Kyoto on the sweet side

If you ever visited the food section of a Japanese department store, you might have been overwhelmed by the impressive amount of Japanese sweets and like me, you might not have any ideas what they taste like.

During my latest trip to Kyoto, I went on a wagashi pilgrimage all over town to sample what is considered some of the best and the freshest.

Kyoto is an amazing town and it’s the mecca for anybody looking to eat unique sweet.   We visited 3 shops during our 3 days trip just to make sure we didnt spoil our appetite with too many sweets.

Our first stop was Tsuki Mochi Ya Nao Masa, a shop founded in 1804 which we stumbled upon by chance. The specialty at Nao Masa is warabi mochi and trust me, you want to eat this stuff!


Warabi mochi is a jelly like subtance made with bracken (fern) root starch.  The jelly is brownish, very soft and gooey.  The ball of warabi is then covered with kinoko which is roasted soy flour.

The combination of the two at Nao Masa is an experience hard to describe.  The texture is divine and the taste is beyond anything I ever tasted in Japan.   I actually ended up going there twice!

It is possible to eat in the shop, there is a bench.

The second stop was a place called Fuka which specialises in fu-manju. Fu is also known as gluten and it’s a specialty of Kyoto.

My wife called ahead and asked the people at Fuka if it was possible to eat fresh fu-manju and they told us to come over the main shop and they would prepare for us on the spot.

Fuka has a shop in the Nishiki market in the center, but if you want the super fresh stuff, you will have to make the trek to the mothership of fu-manju.

Fuka is located in a residential are and housed in a very old building. The entrance of Fuka has a small  tatami area just outside of the factory where it is possible to sit and enjoy this unique wagashi.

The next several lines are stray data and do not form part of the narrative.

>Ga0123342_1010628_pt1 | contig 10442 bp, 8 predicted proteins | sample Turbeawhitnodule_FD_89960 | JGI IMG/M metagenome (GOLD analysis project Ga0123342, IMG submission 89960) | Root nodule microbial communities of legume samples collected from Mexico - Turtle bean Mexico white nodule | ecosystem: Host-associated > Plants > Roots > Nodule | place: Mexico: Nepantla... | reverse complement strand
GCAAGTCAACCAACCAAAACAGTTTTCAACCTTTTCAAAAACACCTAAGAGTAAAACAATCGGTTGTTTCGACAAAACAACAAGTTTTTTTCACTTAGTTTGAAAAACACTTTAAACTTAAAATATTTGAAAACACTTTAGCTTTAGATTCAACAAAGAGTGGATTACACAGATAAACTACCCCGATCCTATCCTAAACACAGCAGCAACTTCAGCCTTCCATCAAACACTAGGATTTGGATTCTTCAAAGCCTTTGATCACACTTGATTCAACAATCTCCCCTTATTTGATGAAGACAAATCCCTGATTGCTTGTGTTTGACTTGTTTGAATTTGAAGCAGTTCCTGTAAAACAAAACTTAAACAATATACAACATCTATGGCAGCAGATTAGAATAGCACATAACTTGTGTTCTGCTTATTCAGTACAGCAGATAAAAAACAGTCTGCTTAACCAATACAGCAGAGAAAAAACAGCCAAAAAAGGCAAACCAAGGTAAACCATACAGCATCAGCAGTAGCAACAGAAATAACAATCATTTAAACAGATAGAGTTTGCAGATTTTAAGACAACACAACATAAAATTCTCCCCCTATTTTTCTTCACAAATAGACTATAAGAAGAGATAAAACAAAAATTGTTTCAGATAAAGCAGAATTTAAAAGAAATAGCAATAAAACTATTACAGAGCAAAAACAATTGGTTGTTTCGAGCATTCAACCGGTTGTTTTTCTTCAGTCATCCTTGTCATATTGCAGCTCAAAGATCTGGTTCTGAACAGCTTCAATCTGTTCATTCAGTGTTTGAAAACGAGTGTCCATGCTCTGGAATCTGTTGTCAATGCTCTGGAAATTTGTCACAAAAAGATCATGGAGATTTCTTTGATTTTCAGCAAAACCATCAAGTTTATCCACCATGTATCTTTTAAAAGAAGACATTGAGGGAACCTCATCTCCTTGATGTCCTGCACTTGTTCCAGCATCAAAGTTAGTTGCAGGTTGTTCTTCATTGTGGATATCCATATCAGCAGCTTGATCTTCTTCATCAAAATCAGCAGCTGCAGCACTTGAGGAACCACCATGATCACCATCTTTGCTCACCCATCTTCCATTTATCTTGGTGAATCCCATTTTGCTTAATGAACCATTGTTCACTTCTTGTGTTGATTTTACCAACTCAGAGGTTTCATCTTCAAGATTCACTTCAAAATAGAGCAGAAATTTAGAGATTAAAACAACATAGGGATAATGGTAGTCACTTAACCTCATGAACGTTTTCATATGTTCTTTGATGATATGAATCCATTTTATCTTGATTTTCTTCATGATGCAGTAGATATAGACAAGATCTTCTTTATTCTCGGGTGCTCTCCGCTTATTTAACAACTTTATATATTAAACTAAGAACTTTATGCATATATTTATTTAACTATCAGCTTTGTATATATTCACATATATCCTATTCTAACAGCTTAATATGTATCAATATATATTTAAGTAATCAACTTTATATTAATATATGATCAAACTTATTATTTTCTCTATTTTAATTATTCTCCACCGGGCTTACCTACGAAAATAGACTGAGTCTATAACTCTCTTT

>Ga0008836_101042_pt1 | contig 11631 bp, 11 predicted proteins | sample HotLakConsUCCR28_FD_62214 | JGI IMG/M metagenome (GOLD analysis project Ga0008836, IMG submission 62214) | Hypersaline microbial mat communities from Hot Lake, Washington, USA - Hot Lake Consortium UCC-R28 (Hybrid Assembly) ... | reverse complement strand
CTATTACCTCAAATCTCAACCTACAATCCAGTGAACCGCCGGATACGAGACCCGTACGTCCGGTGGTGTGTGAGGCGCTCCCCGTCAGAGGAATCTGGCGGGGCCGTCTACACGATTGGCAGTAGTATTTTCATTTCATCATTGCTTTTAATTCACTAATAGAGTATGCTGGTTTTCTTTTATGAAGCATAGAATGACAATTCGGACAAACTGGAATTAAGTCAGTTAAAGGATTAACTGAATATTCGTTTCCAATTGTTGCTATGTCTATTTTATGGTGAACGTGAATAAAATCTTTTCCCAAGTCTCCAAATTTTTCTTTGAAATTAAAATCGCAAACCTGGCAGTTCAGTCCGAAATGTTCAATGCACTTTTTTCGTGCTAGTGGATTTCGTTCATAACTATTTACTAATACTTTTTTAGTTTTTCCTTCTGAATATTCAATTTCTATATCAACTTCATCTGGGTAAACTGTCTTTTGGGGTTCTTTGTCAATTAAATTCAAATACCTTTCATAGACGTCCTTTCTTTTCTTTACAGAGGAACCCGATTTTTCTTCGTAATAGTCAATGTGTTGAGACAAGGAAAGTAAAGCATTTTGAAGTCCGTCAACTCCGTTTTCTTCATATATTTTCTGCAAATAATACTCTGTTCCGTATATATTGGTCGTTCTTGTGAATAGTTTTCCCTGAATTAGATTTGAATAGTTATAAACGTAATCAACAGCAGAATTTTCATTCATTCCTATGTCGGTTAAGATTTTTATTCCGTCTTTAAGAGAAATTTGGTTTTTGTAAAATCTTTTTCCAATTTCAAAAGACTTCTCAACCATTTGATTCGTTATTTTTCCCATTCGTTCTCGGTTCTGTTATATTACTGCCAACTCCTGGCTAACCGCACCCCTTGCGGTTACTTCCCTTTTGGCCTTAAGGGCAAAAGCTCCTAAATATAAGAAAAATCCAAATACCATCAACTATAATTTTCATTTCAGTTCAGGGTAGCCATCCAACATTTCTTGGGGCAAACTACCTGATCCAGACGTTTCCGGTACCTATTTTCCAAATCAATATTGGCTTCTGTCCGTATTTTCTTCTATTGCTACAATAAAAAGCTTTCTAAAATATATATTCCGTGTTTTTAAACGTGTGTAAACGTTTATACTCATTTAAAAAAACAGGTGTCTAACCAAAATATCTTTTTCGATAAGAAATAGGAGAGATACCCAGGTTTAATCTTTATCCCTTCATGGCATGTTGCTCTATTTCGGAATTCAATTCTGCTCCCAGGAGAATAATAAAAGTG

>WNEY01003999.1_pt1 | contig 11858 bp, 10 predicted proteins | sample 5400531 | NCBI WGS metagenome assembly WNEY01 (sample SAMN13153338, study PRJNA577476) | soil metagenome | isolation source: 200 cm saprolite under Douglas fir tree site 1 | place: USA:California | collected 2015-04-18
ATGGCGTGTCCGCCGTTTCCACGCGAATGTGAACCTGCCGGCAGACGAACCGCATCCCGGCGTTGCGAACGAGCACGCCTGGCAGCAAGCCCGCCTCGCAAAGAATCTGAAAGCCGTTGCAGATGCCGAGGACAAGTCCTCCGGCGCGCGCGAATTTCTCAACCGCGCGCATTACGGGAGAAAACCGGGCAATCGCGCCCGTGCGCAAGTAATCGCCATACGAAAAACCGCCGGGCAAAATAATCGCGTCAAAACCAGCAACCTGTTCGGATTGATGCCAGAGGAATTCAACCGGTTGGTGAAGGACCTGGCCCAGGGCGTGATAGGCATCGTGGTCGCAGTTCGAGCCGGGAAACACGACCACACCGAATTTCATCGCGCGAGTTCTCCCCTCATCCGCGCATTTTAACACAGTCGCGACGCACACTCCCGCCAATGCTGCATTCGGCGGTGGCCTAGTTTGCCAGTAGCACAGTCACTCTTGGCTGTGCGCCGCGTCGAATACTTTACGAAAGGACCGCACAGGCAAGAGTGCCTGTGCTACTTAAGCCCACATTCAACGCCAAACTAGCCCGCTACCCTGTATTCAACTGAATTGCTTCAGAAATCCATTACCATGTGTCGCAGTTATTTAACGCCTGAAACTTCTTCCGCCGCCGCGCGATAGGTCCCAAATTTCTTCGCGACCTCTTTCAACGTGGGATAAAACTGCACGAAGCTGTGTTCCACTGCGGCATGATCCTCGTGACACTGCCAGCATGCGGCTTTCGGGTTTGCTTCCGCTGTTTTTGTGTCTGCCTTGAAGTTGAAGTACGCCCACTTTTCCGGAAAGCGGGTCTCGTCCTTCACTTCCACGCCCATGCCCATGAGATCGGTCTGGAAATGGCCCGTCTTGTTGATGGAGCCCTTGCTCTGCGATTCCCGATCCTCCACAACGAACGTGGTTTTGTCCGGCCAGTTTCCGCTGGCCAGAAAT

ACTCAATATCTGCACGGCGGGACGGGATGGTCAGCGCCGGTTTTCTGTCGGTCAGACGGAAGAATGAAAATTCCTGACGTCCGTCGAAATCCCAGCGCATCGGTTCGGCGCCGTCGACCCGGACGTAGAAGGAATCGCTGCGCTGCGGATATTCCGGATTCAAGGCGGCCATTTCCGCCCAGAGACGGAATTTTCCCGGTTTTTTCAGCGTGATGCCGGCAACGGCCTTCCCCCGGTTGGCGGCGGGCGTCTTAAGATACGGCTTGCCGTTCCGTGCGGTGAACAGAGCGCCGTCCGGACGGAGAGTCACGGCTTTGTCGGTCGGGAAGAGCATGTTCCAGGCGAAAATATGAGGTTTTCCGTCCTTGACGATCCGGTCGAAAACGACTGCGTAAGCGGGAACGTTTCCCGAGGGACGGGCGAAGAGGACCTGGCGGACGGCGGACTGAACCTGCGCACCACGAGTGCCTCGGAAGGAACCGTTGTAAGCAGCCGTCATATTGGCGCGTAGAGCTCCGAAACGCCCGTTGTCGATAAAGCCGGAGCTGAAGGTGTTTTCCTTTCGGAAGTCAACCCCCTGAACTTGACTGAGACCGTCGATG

The fu-manju is wrapped in a bamboo leave which gives this unique sweet an interesting taste.

The center of the manju is made with anko and the fresh fu has a very unique taste which I have a very difficult time describing.

Fuka is unique and something you will have to experience for yourself.

The last shop we visited was Futaba to taste their kuromame(black beans) daifuku.  Futaba is VERY popular and by 8h30 AM, there was already a pretty respectable line in front of the shop.

The black beans are almost savoury while the anko filling is sweet and the mochi is smack in the middle.  The combination is certainly an eye opening experience.

Out of the 3 places, Futaba was not my favorite since I like wagashi to be a bit sweeter.

We ate our daifuku by the river which is across the road from Futaba which is certainly a nice way to enjoy a morning snack.

These are a very small sample of what is available out there. Eating sweets in Kyoto is a nice way to discover the town and discover places very dear to the heart of the locals.
If you see a big line, don’t hesitate a second, just join in.

Tsuki Mochi Ya Nao Masa

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